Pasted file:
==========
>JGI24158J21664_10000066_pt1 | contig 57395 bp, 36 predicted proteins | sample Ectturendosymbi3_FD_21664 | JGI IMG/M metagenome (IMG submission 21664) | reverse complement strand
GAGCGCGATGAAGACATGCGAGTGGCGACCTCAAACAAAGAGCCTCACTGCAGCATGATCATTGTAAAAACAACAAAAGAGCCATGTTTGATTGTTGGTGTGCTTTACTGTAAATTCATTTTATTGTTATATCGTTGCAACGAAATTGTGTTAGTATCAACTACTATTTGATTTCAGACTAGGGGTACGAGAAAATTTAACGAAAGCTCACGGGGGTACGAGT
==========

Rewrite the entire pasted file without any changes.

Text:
>JGI24158J21664_10000066_pt1 | contig 57395 bp, 36 predicted proteins | sample Ectturendosymbi3_FD_21664 | JGI IMG/M metagenome (IMG submission 21664) | reverse complement strand
GAGCGCGATGAAGACATGCGAGTGGCGACCTCAAACAAAGAGCCTCACTGCAGCATGATCATTGTAAAAACAACAAAAGAGCCATGTTTGATTGTTGGTGTGCTTTACTGTAAATTCATTTTATTGTTATATCGTTGCAACGAAATTGTGTTAGTATCAACTACTATTTGATTTCAGACTAGGGGTACGAGAAAATTTAACGAAAGCTCACGGGGGTACGAGT